MA 30 The Innovators: James Ginsburg
President, Cedille Chicago
At the time James Ginsburg started Cedille Records in 1989, there had not been a significant Chicago-based classical record label since the heyday of Mercury Living Presence in the 1950s. But unlike Mercury, Cedille, which went non-profit in 1994 under the operating foundation Cedille Chicago, has remained home-grown and Chicago-centric.
Ginsburg trained to be a lawyer (it’s the family profession—his mother is U.S. Supreme Court Justice Ruth Bader Ginsburg) but dropped out of law school in order to run Cedille full-time. He hasn’t looked back since. He remains committed to giving Chicago artists a platform upon which to record programs of their own choosing, often with repertoire bypassed by the majors. As a non-profit that functions on corporate, foundation, and individual support, the label can take risks in repertoire where commercial companies do not.
Occasionally Cedille records basic repertoire, but usually in tandem with rarer pieces like Rachel Barton Pine’s coupling of the Brahms and Joachim Hungarian violin concertos or Jennifer Koh’s new disc of Tchaikovsky’s complete music for violin and orchestra. Following the example of long-gone independents like Folkways and New World, Cedille never allows its recordings to go out of print; its CDs are distributed by Naxos.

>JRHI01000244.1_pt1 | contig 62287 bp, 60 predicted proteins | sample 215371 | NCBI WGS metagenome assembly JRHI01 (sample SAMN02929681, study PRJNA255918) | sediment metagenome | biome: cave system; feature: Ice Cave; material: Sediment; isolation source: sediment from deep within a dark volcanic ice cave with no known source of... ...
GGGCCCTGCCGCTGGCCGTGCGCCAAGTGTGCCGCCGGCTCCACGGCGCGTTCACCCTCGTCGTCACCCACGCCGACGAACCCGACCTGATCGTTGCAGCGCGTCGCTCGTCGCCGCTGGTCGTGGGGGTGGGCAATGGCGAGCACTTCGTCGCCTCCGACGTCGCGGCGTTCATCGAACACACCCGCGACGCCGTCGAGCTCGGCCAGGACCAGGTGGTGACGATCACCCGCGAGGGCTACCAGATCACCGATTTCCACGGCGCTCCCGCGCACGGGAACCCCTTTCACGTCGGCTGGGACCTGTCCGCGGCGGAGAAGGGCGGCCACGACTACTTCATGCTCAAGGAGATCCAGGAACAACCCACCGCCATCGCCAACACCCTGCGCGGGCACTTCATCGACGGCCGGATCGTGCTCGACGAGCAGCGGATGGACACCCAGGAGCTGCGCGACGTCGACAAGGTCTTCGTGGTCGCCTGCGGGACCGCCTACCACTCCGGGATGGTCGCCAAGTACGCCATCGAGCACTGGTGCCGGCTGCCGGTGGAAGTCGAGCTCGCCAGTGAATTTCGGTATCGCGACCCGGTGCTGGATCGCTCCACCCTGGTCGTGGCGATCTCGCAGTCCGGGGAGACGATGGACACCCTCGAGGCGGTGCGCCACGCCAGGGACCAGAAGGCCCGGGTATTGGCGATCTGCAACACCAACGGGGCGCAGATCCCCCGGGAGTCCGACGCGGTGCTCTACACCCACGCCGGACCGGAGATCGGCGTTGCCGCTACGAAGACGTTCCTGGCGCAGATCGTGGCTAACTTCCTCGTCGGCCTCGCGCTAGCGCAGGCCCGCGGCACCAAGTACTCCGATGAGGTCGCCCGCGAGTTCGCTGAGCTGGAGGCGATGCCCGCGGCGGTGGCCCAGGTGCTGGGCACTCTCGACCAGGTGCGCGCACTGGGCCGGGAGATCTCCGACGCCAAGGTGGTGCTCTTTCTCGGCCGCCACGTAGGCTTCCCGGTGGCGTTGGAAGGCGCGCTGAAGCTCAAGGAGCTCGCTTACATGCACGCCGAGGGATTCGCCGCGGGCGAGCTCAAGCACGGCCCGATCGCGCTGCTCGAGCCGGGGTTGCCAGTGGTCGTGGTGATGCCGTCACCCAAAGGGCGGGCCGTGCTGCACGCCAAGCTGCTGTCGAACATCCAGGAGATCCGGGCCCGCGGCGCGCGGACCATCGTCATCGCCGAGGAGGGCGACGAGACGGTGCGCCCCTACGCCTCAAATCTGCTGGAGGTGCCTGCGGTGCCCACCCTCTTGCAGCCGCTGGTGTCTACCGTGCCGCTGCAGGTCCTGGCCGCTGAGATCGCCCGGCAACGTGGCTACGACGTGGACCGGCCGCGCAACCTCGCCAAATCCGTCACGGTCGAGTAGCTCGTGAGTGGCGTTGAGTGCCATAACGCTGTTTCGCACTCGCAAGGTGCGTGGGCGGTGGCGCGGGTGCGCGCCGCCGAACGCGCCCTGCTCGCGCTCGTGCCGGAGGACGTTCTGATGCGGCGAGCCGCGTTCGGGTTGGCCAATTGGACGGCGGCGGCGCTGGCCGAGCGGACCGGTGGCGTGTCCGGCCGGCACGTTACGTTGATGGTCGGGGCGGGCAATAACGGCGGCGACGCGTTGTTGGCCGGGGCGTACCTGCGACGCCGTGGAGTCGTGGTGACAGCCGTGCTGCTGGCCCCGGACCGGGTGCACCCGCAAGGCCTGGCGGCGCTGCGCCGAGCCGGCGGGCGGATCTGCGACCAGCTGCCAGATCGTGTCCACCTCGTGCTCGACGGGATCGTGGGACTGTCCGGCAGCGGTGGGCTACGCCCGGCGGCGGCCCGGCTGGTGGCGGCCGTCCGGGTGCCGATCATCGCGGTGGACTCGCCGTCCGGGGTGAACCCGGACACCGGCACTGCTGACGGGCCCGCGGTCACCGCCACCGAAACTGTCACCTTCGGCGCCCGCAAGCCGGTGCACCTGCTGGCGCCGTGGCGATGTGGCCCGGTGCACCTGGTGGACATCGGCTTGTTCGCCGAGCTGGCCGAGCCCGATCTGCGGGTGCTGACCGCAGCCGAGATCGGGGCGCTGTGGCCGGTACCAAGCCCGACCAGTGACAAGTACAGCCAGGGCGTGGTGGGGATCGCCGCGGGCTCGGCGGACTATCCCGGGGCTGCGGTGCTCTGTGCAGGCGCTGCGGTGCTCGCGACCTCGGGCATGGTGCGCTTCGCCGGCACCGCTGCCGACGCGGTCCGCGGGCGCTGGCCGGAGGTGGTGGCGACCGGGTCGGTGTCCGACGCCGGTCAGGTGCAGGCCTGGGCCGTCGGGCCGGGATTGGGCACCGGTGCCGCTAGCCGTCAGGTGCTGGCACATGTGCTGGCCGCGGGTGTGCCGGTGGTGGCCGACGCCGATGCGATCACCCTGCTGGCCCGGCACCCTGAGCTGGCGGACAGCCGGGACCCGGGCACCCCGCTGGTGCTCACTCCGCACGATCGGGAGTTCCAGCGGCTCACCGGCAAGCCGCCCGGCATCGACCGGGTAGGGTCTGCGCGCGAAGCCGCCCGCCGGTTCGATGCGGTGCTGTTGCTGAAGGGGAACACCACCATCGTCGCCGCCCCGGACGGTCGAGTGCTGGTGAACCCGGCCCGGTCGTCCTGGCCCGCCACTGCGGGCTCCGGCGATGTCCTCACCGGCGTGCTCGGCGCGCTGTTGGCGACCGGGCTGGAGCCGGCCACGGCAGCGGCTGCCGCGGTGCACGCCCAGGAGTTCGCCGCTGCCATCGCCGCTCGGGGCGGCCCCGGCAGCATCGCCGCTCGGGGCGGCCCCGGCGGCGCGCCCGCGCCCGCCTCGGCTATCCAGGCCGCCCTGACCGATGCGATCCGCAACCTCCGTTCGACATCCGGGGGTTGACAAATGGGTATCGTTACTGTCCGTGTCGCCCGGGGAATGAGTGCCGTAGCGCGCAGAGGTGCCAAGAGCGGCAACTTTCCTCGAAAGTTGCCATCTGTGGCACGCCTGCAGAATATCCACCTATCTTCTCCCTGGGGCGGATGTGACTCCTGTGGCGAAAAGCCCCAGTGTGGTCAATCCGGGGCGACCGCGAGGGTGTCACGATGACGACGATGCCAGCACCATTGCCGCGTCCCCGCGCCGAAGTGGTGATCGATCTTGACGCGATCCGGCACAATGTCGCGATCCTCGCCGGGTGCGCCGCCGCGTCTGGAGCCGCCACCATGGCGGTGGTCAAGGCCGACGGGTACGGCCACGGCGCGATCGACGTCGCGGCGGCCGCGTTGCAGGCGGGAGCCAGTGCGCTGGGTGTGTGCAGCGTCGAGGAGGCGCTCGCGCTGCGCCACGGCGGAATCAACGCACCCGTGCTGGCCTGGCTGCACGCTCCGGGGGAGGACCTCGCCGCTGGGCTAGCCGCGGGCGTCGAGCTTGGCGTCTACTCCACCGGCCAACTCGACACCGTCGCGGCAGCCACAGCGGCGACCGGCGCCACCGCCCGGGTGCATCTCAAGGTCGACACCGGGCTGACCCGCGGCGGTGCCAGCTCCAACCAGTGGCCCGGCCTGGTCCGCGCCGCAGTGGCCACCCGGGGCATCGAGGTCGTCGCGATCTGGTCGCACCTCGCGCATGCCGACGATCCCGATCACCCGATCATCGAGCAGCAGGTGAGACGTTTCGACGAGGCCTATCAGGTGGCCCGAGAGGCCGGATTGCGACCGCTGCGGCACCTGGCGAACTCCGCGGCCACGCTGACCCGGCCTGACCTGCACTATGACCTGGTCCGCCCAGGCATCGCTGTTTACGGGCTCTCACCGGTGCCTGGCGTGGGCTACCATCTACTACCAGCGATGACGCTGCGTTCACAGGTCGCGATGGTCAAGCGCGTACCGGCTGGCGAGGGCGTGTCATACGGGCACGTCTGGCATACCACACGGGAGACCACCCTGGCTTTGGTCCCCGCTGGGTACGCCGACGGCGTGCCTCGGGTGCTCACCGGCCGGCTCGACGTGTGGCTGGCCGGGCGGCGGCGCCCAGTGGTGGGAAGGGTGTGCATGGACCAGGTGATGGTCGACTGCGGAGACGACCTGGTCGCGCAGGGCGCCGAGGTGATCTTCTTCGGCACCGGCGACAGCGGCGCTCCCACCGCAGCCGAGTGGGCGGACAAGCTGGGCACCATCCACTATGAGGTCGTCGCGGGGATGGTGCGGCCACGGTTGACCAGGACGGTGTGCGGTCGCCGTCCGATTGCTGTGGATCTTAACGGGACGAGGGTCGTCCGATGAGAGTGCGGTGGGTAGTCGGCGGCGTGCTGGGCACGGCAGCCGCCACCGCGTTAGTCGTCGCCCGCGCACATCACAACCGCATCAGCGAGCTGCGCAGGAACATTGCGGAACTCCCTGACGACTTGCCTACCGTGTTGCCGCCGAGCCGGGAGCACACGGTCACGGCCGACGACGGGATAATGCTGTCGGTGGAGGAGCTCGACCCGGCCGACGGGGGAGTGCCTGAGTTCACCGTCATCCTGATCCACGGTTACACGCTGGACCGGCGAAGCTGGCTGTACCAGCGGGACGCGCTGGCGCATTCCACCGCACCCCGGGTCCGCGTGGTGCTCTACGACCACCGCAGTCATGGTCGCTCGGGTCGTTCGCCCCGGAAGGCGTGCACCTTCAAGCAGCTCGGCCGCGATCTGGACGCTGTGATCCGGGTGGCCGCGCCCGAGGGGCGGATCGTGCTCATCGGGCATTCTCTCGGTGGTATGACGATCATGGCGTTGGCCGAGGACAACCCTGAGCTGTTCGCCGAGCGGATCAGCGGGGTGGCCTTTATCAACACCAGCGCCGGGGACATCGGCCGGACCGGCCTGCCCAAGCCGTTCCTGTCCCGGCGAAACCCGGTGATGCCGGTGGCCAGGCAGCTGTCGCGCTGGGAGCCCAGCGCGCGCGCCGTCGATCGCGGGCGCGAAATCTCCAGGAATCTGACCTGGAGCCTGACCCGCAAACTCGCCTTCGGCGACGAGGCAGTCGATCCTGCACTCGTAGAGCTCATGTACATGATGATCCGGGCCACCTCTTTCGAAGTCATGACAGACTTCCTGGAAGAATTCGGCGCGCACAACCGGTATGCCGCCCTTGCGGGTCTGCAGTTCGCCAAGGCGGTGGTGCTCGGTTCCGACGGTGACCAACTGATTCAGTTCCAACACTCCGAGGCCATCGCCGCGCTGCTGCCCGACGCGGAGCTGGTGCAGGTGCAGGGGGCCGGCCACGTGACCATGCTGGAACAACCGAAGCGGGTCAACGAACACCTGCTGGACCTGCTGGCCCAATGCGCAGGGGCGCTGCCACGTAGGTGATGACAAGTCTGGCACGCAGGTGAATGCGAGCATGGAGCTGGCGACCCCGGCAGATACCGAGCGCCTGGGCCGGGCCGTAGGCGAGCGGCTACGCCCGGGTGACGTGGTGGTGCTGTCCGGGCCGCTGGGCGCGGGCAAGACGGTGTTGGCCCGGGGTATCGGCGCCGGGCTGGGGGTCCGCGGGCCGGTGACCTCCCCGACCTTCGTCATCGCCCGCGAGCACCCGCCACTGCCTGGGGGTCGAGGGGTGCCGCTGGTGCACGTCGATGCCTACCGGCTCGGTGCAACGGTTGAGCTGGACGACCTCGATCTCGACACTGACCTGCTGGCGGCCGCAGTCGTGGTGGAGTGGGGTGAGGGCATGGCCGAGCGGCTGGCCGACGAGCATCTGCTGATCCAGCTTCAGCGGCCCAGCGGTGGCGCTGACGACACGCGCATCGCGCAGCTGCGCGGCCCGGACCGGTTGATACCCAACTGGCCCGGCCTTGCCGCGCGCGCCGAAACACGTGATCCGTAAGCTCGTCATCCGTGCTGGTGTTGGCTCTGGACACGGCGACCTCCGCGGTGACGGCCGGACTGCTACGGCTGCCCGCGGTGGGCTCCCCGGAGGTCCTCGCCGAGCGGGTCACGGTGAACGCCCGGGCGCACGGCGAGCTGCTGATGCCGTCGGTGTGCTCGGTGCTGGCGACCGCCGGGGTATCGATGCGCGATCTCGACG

Along with Pine and Koh, Cedille has given other musicians international visibility with projects like the Pacifica Quartet’s complete Shostakovich Quartet cycle (which included couplings by the composer’s Soviet contemporaries) and Eighth Blackbird’s imaginative compilations of new music. Cedille has also provided exposure to Chicago’s “other” noted orchestra, the Grant Park Orchestra and its enterprising Music Director Carlos Kalmar.
“Chicago musicians have a platform that few musicians in other cities can equal,” says Henry Fogel, Dean of the Chicago College of Performing Arts and former CEO of the League of American Orchestras. “To me, this is innovation.”